Health A to Z

Ulcers

Why avoiding smoking, drinking and - gasp! - chocolate can make a difference.

Ulcer causes, symptoms and treatments

Peptic ulcers are open sores on the lining of the digestive tract, upper small intestine or esophagus. Ulcers located in the stomach are called gastric ulcers, and those in the esophagus are esophageal ulcers.

Ulcer causes While spicy foods were once blamed for ulcers, it is now known that the bacteria Helicobacter pylori (H. pylori) is the cause of many ulcers. If a person’s body makes too much stomach acid, the acid can travel up into the lower esophagus. Stomach acid can also burn the lining of the digestive tract if its is damaged, which can occur from overuse of anti-inflammatory drugs, such as ibuprofen. The physical stress of prolonged illness may cause ulcers, and smoking may delay their healing. Certain foods, such as coffee, chocolate and chili powder, may worsen ulcer pain.

Ulcer symptoms An ulcer typically brings on burning pain, along with the following symptoms: pain that worsens when the stomach is empty; pain may improve when food or drink is consumed, but worsens an hour or two later; feeling full quickly; dark blood in stools; and nausea or vomiting.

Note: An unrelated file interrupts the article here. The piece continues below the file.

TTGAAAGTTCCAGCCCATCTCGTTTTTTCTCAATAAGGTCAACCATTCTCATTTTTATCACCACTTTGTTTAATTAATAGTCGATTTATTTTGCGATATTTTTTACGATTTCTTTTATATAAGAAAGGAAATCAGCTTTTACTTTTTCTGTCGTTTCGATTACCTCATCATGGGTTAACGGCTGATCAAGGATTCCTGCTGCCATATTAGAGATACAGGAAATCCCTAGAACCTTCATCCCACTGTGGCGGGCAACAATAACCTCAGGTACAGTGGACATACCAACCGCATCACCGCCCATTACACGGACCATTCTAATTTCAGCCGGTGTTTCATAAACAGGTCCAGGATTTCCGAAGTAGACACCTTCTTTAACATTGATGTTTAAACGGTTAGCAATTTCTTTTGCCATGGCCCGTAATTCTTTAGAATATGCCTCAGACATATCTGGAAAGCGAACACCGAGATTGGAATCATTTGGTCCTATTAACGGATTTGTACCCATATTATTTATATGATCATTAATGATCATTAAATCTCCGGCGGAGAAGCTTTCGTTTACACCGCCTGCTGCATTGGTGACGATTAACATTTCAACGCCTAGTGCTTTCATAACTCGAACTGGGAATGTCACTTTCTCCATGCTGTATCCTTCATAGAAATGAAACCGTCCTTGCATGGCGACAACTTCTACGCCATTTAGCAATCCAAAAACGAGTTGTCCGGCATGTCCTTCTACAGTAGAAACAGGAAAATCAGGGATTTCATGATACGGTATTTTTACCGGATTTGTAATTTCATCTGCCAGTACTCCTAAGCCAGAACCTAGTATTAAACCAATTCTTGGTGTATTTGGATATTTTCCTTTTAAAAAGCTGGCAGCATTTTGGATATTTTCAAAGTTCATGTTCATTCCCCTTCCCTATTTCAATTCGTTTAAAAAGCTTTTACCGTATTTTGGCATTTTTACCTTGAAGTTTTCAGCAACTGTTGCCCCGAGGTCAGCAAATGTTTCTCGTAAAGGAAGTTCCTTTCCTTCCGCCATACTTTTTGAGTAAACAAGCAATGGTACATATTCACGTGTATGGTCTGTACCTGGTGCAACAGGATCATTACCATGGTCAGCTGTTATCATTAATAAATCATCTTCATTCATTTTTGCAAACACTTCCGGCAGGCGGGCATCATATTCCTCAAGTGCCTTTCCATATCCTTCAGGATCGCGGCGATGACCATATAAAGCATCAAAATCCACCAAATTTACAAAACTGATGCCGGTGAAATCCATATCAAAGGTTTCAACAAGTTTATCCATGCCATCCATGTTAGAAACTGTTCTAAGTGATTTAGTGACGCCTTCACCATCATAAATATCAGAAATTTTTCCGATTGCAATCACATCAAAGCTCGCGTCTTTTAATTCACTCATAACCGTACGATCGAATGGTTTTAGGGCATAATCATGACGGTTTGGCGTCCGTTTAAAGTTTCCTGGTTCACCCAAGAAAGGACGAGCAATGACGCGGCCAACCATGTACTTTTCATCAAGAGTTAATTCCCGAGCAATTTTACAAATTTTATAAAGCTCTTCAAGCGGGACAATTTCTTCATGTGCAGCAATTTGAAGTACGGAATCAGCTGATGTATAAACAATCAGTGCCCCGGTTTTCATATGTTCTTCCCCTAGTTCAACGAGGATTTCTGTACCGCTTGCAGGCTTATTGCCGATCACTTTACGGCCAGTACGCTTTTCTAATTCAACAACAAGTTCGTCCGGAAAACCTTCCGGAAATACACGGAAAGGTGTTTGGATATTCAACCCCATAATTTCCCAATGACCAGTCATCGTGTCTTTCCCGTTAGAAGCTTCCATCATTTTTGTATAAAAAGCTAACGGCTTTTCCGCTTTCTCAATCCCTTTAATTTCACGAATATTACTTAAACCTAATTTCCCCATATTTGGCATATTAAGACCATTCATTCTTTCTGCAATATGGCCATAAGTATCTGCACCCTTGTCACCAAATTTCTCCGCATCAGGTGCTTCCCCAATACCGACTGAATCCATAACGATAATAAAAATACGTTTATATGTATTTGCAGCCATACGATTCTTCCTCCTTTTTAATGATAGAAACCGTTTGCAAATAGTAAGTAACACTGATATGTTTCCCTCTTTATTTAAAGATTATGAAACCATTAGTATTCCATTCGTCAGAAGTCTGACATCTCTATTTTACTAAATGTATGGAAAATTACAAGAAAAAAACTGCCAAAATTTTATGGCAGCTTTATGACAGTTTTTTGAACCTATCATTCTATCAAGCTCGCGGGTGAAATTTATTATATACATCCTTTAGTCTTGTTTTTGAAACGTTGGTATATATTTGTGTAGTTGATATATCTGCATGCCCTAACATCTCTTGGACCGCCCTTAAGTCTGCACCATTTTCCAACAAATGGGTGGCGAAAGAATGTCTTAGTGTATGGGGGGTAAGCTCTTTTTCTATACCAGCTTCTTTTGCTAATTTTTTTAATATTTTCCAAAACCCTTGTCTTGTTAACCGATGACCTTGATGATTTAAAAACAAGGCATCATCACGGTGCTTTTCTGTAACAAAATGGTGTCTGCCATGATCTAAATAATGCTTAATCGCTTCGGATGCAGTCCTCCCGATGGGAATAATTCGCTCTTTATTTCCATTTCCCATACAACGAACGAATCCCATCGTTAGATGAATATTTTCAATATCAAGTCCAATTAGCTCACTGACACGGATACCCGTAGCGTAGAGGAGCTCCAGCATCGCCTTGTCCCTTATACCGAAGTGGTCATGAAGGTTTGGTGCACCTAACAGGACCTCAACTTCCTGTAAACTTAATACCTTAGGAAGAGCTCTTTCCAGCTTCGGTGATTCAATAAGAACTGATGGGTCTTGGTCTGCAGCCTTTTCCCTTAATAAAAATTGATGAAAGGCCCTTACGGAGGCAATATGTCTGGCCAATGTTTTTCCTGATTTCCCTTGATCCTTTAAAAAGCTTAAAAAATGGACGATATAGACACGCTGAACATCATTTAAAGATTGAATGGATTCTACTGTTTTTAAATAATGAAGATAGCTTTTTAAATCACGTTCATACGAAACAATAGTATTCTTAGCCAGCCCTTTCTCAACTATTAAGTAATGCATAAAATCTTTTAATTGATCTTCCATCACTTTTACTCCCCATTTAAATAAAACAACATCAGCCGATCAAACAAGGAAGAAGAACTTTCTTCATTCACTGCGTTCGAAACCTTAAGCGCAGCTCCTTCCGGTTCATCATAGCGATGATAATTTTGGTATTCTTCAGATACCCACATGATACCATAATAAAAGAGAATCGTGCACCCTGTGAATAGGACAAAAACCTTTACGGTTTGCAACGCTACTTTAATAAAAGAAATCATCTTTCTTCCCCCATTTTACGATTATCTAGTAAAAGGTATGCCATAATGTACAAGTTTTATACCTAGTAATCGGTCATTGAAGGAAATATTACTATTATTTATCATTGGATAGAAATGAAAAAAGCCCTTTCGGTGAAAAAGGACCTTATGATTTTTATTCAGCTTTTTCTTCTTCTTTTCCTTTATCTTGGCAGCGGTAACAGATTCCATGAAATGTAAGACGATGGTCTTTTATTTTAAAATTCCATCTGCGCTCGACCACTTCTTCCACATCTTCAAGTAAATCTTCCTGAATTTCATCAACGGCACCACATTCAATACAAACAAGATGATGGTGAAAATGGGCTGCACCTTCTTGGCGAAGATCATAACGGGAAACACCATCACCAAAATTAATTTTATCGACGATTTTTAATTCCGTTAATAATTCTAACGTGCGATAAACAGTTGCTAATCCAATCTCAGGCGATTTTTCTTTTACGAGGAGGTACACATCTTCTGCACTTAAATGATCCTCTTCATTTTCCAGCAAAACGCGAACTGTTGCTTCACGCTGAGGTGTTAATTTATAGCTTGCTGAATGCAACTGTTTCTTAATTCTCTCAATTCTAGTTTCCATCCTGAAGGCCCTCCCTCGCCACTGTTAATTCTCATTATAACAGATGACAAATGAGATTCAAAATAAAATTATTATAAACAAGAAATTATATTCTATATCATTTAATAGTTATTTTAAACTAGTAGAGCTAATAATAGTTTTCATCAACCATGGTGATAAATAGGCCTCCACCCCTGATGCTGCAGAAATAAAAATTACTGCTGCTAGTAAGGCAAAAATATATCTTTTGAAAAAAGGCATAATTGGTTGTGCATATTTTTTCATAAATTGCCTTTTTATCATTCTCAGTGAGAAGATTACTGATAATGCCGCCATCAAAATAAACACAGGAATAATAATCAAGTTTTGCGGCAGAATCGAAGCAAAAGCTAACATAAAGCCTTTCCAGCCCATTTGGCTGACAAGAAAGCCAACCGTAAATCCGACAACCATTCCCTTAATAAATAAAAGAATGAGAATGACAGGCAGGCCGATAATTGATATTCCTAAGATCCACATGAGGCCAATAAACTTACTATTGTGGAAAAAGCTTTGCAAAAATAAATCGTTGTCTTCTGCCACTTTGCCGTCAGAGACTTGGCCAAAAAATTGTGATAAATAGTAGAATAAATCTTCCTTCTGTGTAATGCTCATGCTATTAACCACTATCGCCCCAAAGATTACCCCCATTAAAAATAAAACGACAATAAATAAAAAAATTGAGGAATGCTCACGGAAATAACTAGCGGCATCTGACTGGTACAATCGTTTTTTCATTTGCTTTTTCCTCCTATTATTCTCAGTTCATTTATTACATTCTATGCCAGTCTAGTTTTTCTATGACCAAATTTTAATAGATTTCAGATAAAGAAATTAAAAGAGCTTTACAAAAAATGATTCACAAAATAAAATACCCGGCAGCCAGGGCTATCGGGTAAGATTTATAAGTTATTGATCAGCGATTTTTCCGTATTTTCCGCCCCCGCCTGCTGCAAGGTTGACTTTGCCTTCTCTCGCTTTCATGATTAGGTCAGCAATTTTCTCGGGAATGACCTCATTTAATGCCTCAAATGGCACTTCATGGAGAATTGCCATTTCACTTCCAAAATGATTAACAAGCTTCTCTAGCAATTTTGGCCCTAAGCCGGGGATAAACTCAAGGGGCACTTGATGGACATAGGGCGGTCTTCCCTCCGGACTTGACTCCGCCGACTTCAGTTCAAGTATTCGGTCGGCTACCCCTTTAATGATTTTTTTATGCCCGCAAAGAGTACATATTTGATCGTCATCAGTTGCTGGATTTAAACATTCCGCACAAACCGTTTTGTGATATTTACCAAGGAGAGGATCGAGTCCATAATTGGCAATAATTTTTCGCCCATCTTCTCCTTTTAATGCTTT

Ulcer diagnosis/tests Talk to your doctor if you suspect an ulcer. She may refer you a gastroenterologist who will perform tests to check for ulcers, including an upper gastrointestinal (GI) series, which is a series of X-rays of the stomach, esophagus and small intestine. You may also need an endoscopy procedure, which involves inserting a narrow tube into the upper part of the gastrointestinal tract to examine the esophagus, stomach and tube leading to it. If the doctor finds an ulcer, she’ll test it for the H. pylori bacteria since it requires different treatment than ulcers caused by medication.

Ulcer treatments Eliminating the H. pylori bacteria and lowering the amount of acid produced by your stomach is the objective of ulcer treatments. A combination of antibiotics to kill the H. pylori bacteria may be prescribed. To relieve pain and give the ulcer a chance to heal, a doctor may recommend medicines to neutralize or stop the amount of acid the stomach makes, including H2 blockers or Proton Pump Inhibitors.

Ulcer prevention It may be possible to prevent peptic ulcers by not smoking and keeping daily alcohol down to two drinks or less a day. Avoiding NSAIDs may also help; use acetaminophen instead for pain relief especially if you’re recovering from an ulcer.

Outside resources
Mayo Clinic